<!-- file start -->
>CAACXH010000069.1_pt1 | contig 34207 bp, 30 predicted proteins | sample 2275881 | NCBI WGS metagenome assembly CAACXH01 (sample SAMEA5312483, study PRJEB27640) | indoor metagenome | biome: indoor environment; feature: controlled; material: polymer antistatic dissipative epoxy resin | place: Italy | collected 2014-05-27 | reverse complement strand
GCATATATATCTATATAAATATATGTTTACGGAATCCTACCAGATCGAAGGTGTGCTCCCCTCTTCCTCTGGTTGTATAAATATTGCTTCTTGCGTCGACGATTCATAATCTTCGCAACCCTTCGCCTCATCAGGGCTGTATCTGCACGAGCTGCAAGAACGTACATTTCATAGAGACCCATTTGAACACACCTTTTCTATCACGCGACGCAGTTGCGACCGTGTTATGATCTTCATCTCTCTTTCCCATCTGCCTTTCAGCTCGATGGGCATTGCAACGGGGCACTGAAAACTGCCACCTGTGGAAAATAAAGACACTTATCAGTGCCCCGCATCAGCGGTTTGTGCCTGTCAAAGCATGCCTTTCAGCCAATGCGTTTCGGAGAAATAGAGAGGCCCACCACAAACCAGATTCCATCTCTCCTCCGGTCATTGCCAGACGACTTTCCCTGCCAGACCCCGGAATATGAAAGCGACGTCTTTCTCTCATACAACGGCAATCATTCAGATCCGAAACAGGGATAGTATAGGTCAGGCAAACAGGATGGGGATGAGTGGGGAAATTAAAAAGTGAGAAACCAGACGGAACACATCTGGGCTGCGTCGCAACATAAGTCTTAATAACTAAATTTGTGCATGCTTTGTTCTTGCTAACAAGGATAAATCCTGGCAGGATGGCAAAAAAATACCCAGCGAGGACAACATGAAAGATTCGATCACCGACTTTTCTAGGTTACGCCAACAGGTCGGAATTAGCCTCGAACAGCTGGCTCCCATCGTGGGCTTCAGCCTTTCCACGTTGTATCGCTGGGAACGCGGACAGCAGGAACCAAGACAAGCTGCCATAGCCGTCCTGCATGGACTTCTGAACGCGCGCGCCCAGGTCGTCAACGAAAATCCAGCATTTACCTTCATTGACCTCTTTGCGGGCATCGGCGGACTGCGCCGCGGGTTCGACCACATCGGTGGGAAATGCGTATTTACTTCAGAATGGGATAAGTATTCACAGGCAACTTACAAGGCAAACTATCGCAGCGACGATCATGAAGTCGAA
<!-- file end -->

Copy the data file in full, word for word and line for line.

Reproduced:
>CAACXH010000069.1_pt1 | contig 34207 bp, 30 predicted proteins | sample 2275881 | NCBI WGS metagenome assembly CAACXH01 (sample SAMEA5312483, study PRJEB27640) | indoor metagenome | biome: indoor environment; feature: controlled; material: polymer antistatic dissipative epoxy resin | place: Italy | collected 2014-05-27 | reverse complement strand
GCATATATATCTATATAAATATATGTTTACGGAATCCTACCAGATCGAAGGTGTGCTCCCCTCTTCCTCTGGTTGTATAAATATTGCTTCTTGCGTCGACGATTCATAATCTTCGCAACCCTTCGCCTCATCAGGGCTGTATCTGCACGAGCTGCAAGAACGTACATTTCATAGAGACCCATTTGAACACACCTTTTCTATCACGCGACGCAGTTGCGACCGTGTTATGATCTTCATCTCTCTTTCCCATCTGCCTTTCAGCTCGATGGGCATTGCAACGGGGCACTGAAAACTGCCACCTGTGGAAAATAAAGACACTTATCAGTGCCCCGCATCAGCGGTTTGTGCCTGTCAAAGCATGCCTTTCAGCCAATGCGTTTCGGAGAAATAGAGAGGCCCACCACAAACCAGATTCCATCTCTCCTCCGGTCATTGCCAGACGACTTTCCCTGCCAGACCCCGGAATATGAAAGCGACGTCTTTCTCTCATACAACGGCAATCATTCAGATCCGAAACAGGGATAGTATAGGTCAGGCAAACAGGATGGGGATGAGTGGGGAAATTAAAAAGTGAGAAACCAGACGGAACACATCTGGGCTGCGTCGCAACATAAGTCTTAATAACTAAATTTGTGCATGCTTTGTTCTTGCTAACAAGGATAAATCCTGGCAGGATGGCAAAAAAATACCCAGCGAGGACAACATGAAAGATTCGATCACCGACTTTTCTAGGTTACGCCAACAGGTCGGAATTAGCCTCGAACAGCTGGCTCCCATCGTGGGCTTCAGCCTTTCCACGTTGTATCGCTGGGAACGCGGACAGCAGGAACCAAGACAAGCTGCCATAGCCGTCCTGCATGGACTTCTGAACGCGCGCGCCCAGGTCGTCAACGAAAATCCAGCATTTACCTTCATTGACCTCTTTGCGGGCATCGGCGGACTGCGCCGCGGGTTCGACCACATCGGTGGGAAATGCGTATTTACTTCAGAATGGGATAAGTATTCACAGGCAACTTACAAGGCAAACTATCGCAGCGACGATCATGAAGTCGAA